The statement of the deceased should match the facts and circumstances of the case. It is very important to understand the character of multiple dying declarations. Points to be considered in multiple dying declarations:

  1. There should be regularity in all the dying declaration.
  2. If all the dying declaration does not match or say overlap, then the court will examine the facts of the case with the dying declaration Or examine the witnesses.

In Kushal Rao v state of Bombay that case Court set the importance rules for dying declaration and what is the right process or manner to record it. In this case, if the dying statement made by the deceased. That it should be recorded in the form of question answer form, shall be endorsed/supported by the doctor that the deceased was in good mental state, can be recorded by the person who is legally entitled to record, if there are multiple dying declarations than it should be consistent, so that the court can rely on it.

The Supreme Court has held that multiple dying declarations can be reliable when it made without corroboration if consistency is maintained throughout the statement. Otherwise, the courts would have to cross-examine the statements of other witnesses to determine the truth in a criminal trial.

Reliability and Credibility:

The reliability of a dying declaration depends on several factors, including the mental and physical condition of the declarant at the time of making the statement. Courts in India have held that the declarant must be in a fit state of mind to make a statement, free from any influence or coercion. Judicial scrutiny is applied to ensure that the dying declaration is not a result of tutoring, hallucination, or an outcome of an impaired mental state.

Corroborative Evidence:

Although dying declarations are considered strong evidence, the courts in India have often emphasized the need for corroboration. This means that the statement should be supported by additional evidence wherever possible. The requirement for corroboration is particularly significant when the declaration is the sole basis for convicting an accused, as it helps establish the veracity of the statement and rule out any possibility of fabrication or mistaken identity.

Evidentiary value of Dying Declaration based on suspicion:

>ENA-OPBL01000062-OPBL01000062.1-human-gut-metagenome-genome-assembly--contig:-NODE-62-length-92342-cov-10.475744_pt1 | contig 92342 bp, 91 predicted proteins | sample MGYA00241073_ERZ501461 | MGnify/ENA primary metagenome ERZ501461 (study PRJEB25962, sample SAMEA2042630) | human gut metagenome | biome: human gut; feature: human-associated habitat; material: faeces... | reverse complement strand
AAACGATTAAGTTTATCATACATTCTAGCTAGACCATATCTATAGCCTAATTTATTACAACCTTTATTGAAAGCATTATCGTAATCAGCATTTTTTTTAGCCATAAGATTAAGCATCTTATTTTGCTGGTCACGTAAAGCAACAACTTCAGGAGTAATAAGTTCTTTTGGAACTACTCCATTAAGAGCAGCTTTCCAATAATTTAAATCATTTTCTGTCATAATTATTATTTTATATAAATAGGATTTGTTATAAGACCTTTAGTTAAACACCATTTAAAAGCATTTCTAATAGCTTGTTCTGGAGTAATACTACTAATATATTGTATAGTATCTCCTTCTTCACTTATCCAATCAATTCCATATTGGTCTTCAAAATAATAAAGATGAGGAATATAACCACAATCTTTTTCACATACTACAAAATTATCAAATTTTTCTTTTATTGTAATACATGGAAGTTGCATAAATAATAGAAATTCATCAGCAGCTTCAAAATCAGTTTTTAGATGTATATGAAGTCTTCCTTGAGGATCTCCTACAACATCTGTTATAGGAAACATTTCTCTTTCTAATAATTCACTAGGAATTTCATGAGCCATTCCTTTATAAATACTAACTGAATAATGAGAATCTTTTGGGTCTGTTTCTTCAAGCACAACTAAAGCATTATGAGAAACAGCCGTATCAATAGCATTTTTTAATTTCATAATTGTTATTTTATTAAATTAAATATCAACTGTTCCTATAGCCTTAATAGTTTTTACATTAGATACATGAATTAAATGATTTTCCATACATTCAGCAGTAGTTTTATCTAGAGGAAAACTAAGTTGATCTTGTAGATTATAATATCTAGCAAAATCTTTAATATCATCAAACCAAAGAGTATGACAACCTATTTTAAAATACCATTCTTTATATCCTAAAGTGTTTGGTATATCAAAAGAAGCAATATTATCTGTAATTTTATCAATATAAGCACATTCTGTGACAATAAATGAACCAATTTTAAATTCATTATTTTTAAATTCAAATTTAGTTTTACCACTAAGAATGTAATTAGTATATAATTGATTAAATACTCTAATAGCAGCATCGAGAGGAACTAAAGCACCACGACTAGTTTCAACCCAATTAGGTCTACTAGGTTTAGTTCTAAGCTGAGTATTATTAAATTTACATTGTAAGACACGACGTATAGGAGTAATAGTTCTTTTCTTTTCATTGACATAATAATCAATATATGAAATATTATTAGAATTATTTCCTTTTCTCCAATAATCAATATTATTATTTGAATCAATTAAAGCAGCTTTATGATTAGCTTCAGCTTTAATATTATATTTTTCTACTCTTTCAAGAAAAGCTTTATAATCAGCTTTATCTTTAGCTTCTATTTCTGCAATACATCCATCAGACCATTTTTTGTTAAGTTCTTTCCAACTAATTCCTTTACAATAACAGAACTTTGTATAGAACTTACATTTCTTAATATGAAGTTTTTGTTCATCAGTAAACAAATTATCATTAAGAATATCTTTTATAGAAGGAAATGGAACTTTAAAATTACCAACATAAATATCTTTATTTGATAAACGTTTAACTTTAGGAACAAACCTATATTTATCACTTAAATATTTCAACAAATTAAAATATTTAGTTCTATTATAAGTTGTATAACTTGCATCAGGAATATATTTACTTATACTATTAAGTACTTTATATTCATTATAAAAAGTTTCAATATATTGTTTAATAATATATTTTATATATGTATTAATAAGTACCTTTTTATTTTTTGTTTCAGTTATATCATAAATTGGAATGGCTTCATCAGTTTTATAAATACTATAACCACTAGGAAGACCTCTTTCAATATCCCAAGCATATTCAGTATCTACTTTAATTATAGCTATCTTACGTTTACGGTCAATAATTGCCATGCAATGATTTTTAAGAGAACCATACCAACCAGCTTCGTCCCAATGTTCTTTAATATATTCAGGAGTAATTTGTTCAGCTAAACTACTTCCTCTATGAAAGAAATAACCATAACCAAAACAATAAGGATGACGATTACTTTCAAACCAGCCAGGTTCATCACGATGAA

Where the prosecution case purely based on dying declaration which is plagued by so many suspicious circumstances creating a doubt as to its genuineness, such evidence of dying declaration would hardly be sufficient to maintain the conviction.

When the dying declaration recorded by Magistrate was neither signed by the deceased not contained date and time of its recording. In the absence of any explanation for being given by the prosecution that the deceased was not in a position to sign it, the dying declaration was held to be inadmissible. 4


Dying declaration is of paramount evidentiary value and can be a sole factor for conviction of the accused in cases of heinous crimes like murder, dowry death and rape. Hence, while it should undoubtedly be recorded carefully with all the procedure that the court has mentioned the following are suggestions to improve the reliability and veracity of dying declarations.

Dying declaration stands to be an exception to the rule of the hearsay form of evidence in the courts. Although hearsay evidence is discarded from the court due to its inconclusiveness and lack of accuracy the dying declaration is admissible in the court without any rule as to the strict corroboration. The basic premise for this exception and its admissibility is that a person would not lie and enter the afterlife. Through understanding the concept and condition precedents, facets pertaining to law on dying declaration in India list out specific events or facts which are the reasons or circumstances of the death of the individual making such declaration. The court through various judgments has taken into account various measures for maintaining honesty and trustworthiness while recording dying declarations.